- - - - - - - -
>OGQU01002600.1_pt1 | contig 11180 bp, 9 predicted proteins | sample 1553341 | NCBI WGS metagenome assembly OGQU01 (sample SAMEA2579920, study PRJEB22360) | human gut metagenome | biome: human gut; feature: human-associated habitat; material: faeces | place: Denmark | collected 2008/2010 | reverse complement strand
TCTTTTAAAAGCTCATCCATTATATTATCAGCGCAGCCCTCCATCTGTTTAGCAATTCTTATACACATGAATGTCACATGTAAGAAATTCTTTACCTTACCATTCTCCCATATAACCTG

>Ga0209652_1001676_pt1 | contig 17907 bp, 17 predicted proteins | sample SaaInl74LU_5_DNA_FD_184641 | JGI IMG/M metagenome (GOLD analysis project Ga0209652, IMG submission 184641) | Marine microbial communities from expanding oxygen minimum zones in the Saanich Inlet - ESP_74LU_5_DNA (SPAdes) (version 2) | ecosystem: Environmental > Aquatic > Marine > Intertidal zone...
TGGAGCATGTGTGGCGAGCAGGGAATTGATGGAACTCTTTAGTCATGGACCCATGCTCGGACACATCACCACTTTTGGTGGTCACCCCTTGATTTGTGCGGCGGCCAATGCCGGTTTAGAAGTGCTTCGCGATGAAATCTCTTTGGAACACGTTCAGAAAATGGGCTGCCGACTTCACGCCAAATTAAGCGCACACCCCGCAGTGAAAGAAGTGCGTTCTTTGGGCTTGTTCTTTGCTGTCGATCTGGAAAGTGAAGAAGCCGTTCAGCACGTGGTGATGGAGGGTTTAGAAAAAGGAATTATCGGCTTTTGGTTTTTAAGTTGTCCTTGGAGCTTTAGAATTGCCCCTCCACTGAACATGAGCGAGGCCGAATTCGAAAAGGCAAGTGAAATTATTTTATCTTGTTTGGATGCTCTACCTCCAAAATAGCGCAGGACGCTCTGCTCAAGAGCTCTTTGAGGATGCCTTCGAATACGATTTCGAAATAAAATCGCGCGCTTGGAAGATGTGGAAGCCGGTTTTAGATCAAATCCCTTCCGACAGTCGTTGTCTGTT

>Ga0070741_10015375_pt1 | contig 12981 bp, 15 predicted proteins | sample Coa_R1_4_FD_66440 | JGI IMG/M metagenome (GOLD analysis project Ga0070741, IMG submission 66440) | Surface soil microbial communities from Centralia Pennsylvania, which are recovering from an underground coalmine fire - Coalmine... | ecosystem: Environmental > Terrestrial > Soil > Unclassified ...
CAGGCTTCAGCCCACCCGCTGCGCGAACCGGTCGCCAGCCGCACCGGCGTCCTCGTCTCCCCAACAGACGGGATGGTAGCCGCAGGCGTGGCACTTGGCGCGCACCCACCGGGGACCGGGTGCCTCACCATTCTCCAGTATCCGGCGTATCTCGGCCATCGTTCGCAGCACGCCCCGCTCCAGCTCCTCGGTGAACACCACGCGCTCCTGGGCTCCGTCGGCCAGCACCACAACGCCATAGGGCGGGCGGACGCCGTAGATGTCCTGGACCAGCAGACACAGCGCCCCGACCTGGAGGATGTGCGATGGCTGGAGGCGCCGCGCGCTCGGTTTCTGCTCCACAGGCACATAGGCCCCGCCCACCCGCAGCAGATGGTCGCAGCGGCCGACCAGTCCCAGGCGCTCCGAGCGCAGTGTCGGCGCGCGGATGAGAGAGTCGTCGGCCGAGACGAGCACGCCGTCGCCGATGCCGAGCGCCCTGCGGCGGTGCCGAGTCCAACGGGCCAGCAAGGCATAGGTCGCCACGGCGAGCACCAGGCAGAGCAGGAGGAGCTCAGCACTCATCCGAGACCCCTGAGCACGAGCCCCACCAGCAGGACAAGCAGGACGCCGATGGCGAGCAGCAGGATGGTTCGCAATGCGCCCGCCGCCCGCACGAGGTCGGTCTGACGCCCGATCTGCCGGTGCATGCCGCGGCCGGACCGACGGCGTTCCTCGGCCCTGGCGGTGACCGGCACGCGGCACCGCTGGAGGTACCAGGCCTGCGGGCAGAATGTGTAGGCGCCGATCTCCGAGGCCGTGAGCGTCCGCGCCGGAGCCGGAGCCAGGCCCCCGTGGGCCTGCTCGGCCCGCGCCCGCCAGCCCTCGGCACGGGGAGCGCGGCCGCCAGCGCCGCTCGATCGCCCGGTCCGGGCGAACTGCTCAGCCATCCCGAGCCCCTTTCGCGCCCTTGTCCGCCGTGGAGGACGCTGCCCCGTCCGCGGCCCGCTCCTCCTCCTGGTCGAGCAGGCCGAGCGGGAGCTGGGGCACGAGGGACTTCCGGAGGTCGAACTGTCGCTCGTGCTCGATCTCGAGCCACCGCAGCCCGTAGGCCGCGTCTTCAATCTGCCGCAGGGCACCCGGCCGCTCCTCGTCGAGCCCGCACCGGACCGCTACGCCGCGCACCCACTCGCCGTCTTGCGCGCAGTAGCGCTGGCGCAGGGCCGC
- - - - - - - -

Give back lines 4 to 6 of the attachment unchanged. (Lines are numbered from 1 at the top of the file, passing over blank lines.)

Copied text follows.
TGGAGCATGTGTGGCGAGCAGGGAATTGATGGAACTCTTTAGTCATGGACCCATGCTCGGACACATCACCACTTTTGGTGGTCACCCCTTGATTTGTGCGGCGGCCAATGCCGGTTTAGAAGTGCTTCGCGATGAAATCTCTTTGGAACACGTTCAGAAAATGGGCTGCCGACTTCACGCCAAATTAAGCGCACACCCCGCAGTGAAAGAAGTGCGTTCTTTGGGCTTGTTCTTTGCTGTCGATCTGGAAAGTGAAGAAGCCGTTCAGCACGTGGTGATGGAGGGTTTAGAAAAAGGAATTATCGGCTTTTGGTTTTTAAGTTGTCCTTGGAGCTTTAGAATTGCCCCTCCACTGAACATGAGCGAGGCCGAATTCGAAAAGGCAAGTGAAATTATTTTATCTTGTTTGGATGCTCTACCTCCAAAATAGCGCAGGACGCTCTGCTCAAGAGCTCTTTGAGGATGCCTTCGAATACGATTTCGAAATAAAATCGCGCGCTTGGAAGATGTGGAAGCCGGTTTTAGATCAAATCCCTTCCGACAGTCGTTGTCTGTT

>Ga0070741_10015375_pt1 | contig 12981 bp, 15 predicted proteins | sample Coa_R1_4_FD_66440 | JGI IMG/M metagenome (GOLD analysis project Ga0070741, IMG submission 66440) | Surface soil microbial communities from Centralia Pennsylvania, which are recovering from an underground coalmine fire - Coalmine... | ecosystem: Environmental > Terrestrial > Soil > Unclassified ...
CAGGCTTCAGCCCACCCGCTGCGCGAACCGGTCGCCAGCCGCACCGGCGTCCTCGTCTCCCCAACAGACGGGATGGTAGCCGCAGGCGTGGCACTTGGCGCGCACCCACCGGGGACCGGGTGCCTCACCATTCTCCAGTATCCGGCGTATCTCGGCCATCGTTCGCAGCACGCCCCGCTCCAGCTCCTCGGTGAACACCACGCGCTCCTGGGCTCCGTCGGCCAGCACCACAACGCCATAGGGCGGGCGGACGCCGTAGATGTCCTGGACCAGCAGACACAGCGCCCCGACCTGGAGGATGTGCGATGGCTGGAGGCGCCGCGCGCTCGGTTTCTGCTCCACAGGCACATAGGCCCCGCCCACCCGCAGCAGATGGTCGCAGCGGCCGACCAGTCCCAGGCGCTCCGAGCGCAGTGTCGGCGCGCGGATGAGAGAGTCGTCGGCCGAGACGAGCACGCCGTCGCCGATGCCGAGCGCCCTGCGGCGGTGCCGAGTCCAACGGGCCAGCAAGGCATAGGTCGCCACGGCGAGCACCAGGCAGAGCAGGAGGAGCTCAGCACTCATCCGAGACCCCTGAGCACGAGCCCCACCAGCAGGACAAGCAGGACGCCGATGGCGAGCAGCAGGATGGTTCGCAATGCGCCCGCCGCCCGCACGAGGTCGGTCTGACGCCCGATCTGCCGGTGCATGCCGCGGCCGGACCGACGGCGTTCCTCGGCCCTGGCGGTGACCGGCACGCGGCACCGCTGGAGGTACCAGGCCTGCGGGCAGAATGTGTAGGCGCCGATCTCCGAGGCCGTGAGCGTCCGCGCCGGAGCCGGAGCCAGGCCCCCGTGGGCCTGCTCGGCCCGCGCCCGCCAGCCCTCGGCACGGGGAGCGCGGCCGCCAGCGCCGCTCGATCGCCCGGTCCGGGCGAACTGCTCAGCCATCCCGAGCCCCTTTCGCGCCCTTGTCCGCCGTGGAGGACGCTGCCCCGTCCGCGGCCCGCTCCTCCTCCTGGTCGAGCAGGCCGAGCGGGAGCTGGGGCACGAGGGACTTCCGGAGGTCGAACTGTCGCTCGTGCTCGATCTCGAGCCACCGCAGCCCGTAGGCCGCGTCTTCAATCTGCCGCAGGGCACCCGGCCGCTCCTCGTCGAGCCCGCACCGGACCGCTACGCCGCGCACCCACTCGCCGTCTTGCGCGCAGTAGCGCTGGCGCAGGGCCGC